Minjee Lee starts with high expectations

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Minjee Lee is number 7 in the world and the reigning Greg Norman medalist, which makes her a big deal. But Australia's best golfer is already planning to improve her 2019, starting with the ISPS Handa Vic Open on 13th Beach this week.

The process is under way.

Lee and her coach in Perth, Ritchie Smith, know very well that the two dominant players on the women's tour, Thailand & # 39; s Ariya Jutanugarn and Sung Hyun Park in South Korea, are long hitters, much more powerful than the slightly built 22- year old of Royal Fremantle.

The two-time Vic Open champion was 37th in driving distance on the LPGA Tour at 238 meters last year, against Jutanugarn & # 39; s 15th at 266 yards (243 meters) and Park & ​​# 39; s sixth at 269 yards (246 meters).

The gap does not seem huge, but it makes a difference, and there is another fact to consider in those statistics: Jutanugarn does not deign to wear a driver. Her three wood goes far enough. "She can surpass me with three woods," Lee said. "That's like a rocket, I think it's the same for everyone." & # 39;

But if she goes on a swing of four events in this part of the world – after 13th Beach it is the ISPS Handa Women & # 39; s Australian Open next week followed by two LPGA tournaments in Asia – Lee has already started her shortcomings to work.

"I think length is probably one of the bigger factors, I've been trying to work on it in low season, and I'll work on that all year too.", Said Lee today.

When she asked her how she could improve her strength of the t-shirt, she said: "I think a little bit about technical stuff and of course I hit it hard at the gym, it's a combination of both. & # 39; & # 39;

Lee, who won here in 2014 and then last year as a teen amateur, said 12 months ago that she wanted to crack the top 10 players in the world in 2018. She achieved that goal with a season on the LPGA Tour that was remarkable for the consistency: a victory, two runners-up, 13 top-10 finishes.

The ranking number 1 is within reach, but only after the processes have been followed. "I'm not trying to put a number on the ranking," she said. "I know I did it last time, I wanted to break into the top 10. But I think closer to the world number 1 spot, I think you can play your process golf and those goals, if you hit them, you closer to the number 1 spot. & # 39;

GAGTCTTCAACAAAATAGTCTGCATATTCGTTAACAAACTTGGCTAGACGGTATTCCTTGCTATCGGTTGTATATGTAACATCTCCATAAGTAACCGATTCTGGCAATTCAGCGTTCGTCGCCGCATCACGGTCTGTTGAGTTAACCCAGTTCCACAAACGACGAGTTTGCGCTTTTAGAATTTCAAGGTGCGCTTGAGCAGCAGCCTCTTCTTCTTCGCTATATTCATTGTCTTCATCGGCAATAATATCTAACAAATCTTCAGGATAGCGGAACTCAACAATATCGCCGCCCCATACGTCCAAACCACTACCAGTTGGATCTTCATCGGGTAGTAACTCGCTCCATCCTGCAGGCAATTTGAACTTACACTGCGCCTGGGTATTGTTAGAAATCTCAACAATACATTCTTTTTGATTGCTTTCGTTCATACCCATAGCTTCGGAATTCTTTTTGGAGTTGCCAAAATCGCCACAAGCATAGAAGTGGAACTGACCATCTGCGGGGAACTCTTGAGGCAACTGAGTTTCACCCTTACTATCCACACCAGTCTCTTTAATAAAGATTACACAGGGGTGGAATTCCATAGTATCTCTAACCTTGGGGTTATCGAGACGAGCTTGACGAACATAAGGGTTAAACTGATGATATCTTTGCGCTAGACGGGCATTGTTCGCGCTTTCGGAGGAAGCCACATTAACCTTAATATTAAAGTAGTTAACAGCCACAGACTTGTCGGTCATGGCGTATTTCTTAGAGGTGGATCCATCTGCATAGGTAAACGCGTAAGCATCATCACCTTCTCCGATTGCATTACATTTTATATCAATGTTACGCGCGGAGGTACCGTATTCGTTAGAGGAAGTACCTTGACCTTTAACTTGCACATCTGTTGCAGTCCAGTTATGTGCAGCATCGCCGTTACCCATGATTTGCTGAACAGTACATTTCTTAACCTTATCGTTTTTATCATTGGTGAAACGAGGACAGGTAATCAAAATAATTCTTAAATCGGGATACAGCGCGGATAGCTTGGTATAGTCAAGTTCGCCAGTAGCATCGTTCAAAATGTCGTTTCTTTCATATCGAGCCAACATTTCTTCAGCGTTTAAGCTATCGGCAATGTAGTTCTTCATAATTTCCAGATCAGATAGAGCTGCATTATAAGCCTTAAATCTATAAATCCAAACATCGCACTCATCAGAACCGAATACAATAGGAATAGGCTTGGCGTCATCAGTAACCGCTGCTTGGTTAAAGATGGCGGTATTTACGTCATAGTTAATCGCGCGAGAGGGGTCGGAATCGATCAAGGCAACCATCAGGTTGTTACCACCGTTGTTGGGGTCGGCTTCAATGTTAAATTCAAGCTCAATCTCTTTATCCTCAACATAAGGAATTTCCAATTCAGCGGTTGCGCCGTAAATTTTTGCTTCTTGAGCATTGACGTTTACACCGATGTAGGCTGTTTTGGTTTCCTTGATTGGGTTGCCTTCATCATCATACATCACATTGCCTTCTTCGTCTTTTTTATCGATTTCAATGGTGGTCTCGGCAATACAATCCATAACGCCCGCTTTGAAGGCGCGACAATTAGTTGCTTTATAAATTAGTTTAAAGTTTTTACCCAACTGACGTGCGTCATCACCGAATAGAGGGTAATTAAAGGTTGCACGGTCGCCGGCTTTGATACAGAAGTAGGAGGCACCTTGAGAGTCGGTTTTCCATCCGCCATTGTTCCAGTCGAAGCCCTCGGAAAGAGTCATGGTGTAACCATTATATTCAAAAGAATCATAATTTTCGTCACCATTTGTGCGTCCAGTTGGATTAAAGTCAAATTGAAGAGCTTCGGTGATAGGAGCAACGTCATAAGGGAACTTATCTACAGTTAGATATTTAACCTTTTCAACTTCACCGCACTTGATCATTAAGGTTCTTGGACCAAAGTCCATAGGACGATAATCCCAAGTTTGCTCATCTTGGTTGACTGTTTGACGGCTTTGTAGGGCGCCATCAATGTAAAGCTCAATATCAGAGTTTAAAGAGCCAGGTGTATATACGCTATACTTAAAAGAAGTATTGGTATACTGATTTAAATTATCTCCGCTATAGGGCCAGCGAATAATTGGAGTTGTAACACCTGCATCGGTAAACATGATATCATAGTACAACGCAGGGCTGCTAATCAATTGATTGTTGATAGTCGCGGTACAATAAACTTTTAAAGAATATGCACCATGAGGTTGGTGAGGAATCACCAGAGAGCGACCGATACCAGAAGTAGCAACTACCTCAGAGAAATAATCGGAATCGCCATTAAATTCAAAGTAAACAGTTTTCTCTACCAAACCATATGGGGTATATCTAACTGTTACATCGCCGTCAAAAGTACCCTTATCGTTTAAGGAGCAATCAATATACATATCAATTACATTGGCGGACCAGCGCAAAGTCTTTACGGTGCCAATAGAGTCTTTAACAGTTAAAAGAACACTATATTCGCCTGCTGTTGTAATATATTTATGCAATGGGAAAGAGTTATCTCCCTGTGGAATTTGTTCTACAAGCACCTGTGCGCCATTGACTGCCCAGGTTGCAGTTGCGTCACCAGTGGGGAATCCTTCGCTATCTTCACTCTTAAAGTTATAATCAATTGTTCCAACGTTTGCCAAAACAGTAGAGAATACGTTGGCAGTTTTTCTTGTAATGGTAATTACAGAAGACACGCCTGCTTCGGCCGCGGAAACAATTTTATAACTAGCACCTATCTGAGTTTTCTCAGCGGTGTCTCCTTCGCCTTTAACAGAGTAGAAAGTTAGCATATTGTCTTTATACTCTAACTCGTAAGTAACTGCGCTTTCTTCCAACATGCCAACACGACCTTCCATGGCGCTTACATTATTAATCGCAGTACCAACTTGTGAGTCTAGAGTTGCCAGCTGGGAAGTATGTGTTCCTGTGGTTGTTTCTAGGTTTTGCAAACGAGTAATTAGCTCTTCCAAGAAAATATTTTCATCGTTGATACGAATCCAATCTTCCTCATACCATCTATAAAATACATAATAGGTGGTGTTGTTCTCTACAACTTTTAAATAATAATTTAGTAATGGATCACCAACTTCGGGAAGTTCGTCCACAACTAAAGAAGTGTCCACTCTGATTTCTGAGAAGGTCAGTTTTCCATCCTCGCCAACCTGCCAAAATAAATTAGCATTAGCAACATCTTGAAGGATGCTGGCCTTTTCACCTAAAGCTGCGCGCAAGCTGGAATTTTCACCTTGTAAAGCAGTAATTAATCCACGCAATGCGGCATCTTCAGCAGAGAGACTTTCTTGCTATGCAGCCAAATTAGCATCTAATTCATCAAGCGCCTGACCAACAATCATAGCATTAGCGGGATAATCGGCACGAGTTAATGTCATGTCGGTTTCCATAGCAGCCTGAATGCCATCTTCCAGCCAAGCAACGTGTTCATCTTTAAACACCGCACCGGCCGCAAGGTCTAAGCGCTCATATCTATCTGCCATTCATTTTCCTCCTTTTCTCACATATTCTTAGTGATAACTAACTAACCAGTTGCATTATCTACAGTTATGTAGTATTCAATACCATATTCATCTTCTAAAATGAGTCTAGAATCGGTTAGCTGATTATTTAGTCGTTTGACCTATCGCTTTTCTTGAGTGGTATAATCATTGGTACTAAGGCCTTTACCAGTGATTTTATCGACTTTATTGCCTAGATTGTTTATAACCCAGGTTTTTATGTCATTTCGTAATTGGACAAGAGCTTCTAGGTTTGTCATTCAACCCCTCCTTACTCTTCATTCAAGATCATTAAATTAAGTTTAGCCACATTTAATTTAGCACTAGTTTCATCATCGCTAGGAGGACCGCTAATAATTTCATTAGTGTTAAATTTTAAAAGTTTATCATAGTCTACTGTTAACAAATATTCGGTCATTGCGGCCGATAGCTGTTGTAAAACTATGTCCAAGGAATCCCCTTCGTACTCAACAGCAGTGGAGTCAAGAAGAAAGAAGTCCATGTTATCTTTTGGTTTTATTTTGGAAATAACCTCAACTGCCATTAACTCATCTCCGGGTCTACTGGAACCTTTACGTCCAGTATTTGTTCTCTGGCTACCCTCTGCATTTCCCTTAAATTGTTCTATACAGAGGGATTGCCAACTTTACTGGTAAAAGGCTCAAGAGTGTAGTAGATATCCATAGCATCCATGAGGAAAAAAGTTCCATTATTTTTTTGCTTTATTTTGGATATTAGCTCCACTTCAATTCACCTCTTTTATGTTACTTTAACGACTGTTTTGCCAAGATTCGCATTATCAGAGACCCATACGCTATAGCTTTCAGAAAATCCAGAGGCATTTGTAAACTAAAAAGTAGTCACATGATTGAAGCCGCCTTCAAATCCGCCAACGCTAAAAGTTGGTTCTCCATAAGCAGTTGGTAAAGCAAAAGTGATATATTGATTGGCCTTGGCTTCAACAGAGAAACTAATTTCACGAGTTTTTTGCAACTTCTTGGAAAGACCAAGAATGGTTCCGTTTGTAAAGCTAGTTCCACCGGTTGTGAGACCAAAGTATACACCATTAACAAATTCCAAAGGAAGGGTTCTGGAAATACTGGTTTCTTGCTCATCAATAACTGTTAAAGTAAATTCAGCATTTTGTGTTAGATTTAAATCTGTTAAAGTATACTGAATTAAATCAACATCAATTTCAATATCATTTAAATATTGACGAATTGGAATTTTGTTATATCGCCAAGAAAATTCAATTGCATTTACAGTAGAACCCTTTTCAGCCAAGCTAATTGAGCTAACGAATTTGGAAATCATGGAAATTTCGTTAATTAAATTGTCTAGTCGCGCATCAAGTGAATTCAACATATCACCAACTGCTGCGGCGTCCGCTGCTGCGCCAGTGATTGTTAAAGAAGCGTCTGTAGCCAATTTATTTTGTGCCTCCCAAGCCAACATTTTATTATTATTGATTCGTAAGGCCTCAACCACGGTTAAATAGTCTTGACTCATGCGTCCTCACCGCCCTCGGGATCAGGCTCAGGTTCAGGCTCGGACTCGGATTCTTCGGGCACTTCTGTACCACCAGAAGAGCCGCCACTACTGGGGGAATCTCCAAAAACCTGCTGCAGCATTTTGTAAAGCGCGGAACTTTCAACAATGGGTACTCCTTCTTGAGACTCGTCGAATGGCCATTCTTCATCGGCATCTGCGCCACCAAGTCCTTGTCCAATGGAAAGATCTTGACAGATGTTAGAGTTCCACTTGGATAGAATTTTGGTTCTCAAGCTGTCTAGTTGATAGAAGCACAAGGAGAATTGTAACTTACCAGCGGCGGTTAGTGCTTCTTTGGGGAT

It is a different feeling for Lee on 13th Beach this year. She is the defending champion, the best ranked player in the field and the media package follows her. She spends more time in her home in Dallas, Texas or in airplanes than in Perth. There is a certain expectation to fulfill. "I've become more mature since 2014," she said. "I try to see myself as about the same person, and I try to carry myself the same thing."

It is a special place for her, given the significance of that amazing achievement in 2014, when she won with six shots, only 17 years old. "When I won it as a" am "it really was a great self-confidence booster for me, so the Vic Open has always been a special tournament to return to. I always like Australia to play in. The Vic Open and the Aussie Open are really big events for me. & # 39;

The changes keep coming. Lee is now in a battle to brag with her younger brother, Min Woo, who has become a professional and last weekend just at his second start was fourth in a European tournament. They are very close, although nowadays they are usually limited to phone calls and texts. "He enjoys it," said Minjee Lee. & # 39; When I am in the city, he is not in the city. We usually miss each other. & # 39; & # 39;

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